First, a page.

Thus policy in love, to anticipate Drink up the monarch's plague, tbis flattery,
The ills that were not, grew 10 faults assured, Or whether shall I say mive eye saith true,
And brought to medicine a healthful state, And that your love taught it this alchymy,
Which, rank of goodness, would by ill be curel. To make of monsters and things indigest
But thence I learn, and find the lesson true,
Drugs poison him that so fell sick of you.
What potions have I drunk of Syren tears,
Distill d from limbecs foul as hell within, Mine eye well knows what with bis gust is 'greeing, Applying fears to hopes, and hopes to fears, And to his palate doth prepare the cup:
Still losing when I saw myself to win! If it be poison'd, 't is the lesser sin
What wretched errors hath my heart committed, That mine eye loves it, and doth first begin.
Whilst it hath thought itself so blessed never!
In the distraction of this madding ferer!
O benefit of ill! now I find true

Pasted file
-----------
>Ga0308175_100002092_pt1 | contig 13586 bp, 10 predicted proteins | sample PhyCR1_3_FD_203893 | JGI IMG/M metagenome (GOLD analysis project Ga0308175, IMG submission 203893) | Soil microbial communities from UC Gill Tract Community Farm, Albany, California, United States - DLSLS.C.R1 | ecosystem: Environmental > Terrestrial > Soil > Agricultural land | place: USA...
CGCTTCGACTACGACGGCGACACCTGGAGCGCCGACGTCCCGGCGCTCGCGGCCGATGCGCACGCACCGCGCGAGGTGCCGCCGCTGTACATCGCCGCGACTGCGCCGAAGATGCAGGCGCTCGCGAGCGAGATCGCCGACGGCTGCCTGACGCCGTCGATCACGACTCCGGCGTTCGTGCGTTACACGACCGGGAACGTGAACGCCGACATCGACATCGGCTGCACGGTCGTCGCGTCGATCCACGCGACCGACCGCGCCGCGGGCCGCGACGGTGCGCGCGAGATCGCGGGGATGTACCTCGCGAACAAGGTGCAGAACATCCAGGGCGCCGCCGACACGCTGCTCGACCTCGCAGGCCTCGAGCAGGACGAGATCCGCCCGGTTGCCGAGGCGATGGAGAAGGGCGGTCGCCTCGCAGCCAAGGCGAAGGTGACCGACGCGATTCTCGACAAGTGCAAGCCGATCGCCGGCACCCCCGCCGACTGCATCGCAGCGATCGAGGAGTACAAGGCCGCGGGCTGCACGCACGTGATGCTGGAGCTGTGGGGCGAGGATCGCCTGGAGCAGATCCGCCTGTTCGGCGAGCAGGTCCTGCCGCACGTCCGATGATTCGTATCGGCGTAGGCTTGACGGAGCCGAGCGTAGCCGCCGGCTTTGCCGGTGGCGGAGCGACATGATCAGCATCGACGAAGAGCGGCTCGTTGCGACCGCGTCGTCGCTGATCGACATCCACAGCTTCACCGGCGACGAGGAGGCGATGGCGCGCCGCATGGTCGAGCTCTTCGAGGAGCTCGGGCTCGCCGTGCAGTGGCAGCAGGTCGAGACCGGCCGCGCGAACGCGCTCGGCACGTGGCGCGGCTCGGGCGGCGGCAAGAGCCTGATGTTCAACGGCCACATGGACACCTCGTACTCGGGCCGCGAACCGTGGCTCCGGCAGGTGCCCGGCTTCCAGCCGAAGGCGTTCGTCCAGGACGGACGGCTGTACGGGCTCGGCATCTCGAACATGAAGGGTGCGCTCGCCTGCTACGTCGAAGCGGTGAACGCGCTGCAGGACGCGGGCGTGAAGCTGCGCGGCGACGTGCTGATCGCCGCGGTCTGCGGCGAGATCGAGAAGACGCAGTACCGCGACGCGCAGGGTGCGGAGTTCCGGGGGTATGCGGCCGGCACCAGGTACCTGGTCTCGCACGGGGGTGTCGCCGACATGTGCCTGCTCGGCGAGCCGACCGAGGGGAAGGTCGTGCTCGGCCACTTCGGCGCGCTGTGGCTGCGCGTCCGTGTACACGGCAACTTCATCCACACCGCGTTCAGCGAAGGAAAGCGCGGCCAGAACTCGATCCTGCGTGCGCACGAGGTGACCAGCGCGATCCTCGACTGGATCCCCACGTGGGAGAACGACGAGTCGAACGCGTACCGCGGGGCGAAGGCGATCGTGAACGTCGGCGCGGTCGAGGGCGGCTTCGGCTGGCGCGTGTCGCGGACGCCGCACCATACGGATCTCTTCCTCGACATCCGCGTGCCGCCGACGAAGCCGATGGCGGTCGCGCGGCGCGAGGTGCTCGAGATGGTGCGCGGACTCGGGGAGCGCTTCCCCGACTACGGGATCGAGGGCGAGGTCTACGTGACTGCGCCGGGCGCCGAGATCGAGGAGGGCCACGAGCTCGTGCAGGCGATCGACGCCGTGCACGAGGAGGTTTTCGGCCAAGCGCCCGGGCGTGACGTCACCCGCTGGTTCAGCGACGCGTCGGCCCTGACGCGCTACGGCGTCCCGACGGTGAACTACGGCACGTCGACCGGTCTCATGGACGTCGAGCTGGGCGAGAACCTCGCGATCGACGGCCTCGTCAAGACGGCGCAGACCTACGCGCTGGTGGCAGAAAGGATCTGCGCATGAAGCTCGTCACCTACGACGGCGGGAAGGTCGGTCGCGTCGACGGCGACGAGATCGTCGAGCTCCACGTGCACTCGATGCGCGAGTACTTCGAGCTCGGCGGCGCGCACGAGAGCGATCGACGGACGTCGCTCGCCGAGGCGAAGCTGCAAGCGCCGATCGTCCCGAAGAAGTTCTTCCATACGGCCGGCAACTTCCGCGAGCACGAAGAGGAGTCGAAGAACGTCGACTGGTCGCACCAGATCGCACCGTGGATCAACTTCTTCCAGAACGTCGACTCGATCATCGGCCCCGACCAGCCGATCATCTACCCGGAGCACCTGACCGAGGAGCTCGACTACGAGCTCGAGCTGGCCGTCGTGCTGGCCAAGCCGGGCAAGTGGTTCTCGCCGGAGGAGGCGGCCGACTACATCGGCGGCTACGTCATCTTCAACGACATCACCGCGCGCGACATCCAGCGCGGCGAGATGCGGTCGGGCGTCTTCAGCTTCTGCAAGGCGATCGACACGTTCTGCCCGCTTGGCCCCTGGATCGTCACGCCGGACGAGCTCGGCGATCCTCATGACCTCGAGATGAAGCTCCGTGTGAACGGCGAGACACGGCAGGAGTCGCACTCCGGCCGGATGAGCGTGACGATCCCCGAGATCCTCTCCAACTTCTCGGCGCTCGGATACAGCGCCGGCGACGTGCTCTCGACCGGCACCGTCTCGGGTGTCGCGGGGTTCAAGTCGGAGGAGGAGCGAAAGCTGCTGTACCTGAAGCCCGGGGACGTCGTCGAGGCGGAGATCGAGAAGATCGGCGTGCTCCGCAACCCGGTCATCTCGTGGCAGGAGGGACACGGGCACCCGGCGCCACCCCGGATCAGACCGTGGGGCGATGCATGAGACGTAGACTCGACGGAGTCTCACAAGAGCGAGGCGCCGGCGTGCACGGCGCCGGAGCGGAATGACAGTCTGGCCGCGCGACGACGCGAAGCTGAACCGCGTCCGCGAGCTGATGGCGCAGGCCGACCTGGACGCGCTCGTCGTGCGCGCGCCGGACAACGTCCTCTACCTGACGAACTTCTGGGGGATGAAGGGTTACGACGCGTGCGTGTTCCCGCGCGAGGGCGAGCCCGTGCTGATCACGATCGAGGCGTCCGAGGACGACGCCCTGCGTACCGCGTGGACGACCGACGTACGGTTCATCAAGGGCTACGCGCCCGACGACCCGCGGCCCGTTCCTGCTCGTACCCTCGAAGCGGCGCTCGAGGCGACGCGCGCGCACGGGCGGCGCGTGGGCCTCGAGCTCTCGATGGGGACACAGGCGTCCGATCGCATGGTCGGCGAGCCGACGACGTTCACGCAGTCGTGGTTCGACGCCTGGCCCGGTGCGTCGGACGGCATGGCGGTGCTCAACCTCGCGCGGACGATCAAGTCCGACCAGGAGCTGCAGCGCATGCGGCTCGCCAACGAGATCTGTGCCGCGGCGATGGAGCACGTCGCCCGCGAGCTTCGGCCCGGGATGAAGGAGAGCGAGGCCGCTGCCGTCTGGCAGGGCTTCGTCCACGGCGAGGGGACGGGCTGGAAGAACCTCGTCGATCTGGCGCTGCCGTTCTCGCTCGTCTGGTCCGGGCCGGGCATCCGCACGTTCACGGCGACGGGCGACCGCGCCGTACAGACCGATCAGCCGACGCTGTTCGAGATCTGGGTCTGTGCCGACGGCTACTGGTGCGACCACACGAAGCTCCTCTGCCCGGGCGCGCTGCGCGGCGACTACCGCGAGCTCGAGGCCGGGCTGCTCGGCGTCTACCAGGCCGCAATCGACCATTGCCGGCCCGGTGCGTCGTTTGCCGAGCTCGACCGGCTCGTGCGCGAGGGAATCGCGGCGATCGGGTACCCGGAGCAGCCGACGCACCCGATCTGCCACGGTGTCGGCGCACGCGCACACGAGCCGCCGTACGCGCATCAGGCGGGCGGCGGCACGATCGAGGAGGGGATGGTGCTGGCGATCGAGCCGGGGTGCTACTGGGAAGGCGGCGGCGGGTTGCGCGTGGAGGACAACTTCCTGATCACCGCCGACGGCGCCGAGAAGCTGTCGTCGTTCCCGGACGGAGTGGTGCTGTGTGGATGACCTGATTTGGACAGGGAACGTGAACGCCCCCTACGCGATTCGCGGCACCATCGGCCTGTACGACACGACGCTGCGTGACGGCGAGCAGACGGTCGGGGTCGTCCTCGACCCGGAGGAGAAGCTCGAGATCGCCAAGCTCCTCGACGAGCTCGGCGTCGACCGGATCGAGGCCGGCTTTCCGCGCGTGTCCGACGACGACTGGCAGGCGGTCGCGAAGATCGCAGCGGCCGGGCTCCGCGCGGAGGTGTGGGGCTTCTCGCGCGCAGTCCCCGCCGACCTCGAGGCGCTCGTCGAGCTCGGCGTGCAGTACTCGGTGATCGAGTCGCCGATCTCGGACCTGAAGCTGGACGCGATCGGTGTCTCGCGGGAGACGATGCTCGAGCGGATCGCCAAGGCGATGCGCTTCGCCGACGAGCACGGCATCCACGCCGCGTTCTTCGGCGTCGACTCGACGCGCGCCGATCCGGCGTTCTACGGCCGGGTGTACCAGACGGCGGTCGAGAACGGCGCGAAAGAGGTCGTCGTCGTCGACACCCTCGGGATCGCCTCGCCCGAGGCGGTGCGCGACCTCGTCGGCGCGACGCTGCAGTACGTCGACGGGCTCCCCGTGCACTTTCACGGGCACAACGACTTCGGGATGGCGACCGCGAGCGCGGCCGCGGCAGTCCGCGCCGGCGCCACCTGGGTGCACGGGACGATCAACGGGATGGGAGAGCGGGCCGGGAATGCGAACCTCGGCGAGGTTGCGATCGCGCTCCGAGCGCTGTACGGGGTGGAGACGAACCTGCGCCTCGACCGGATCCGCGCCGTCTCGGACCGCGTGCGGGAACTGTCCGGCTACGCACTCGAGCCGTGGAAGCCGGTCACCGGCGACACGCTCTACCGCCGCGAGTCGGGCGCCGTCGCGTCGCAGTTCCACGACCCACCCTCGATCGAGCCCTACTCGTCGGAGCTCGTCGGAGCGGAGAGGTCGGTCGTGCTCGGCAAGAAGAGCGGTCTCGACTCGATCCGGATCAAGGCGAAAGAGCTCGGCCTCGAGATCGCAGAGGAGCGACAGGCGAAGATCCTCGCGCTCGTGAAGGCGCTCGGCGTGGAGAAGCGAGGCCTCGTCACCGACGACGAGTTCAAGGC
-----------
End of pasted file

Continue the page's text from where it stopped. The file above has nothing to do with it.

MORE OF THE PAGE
And ruin'd love, when it is built anew,
Grows fairer than at first, more strong, far greater. But reckoning time, whose million d accidents
So I return rebuk'd to my content, Creep in 'twixt vows, and change decrees of kings, Aud gain by ill thrice more than I have spent. Tan sacred beauty, blunt the sharp'st intents, Divert strong minds to the course of altering things; Alas! why, fearing of Time's tyranny,
That you were once unkind, befriends me now, Might I not then say, "Now I love you best," And for that serrow, which I then did feel, When I was certain o'er incertainty,
Needs must I under my transgression bow, Crowning the present doubting of the rest ?
Unless my nerves were brass or hammer'd steel. Love is a babe ; then might I not say so,
For if you were by my unkindness shaken, To give full growth to that which still doth grow? As I by yours, you have pass d a hell of time;
And I, a tyrant, have no leisure taken
To weigh how once I suffer'd in your crime. Let me not to the marriage of true minds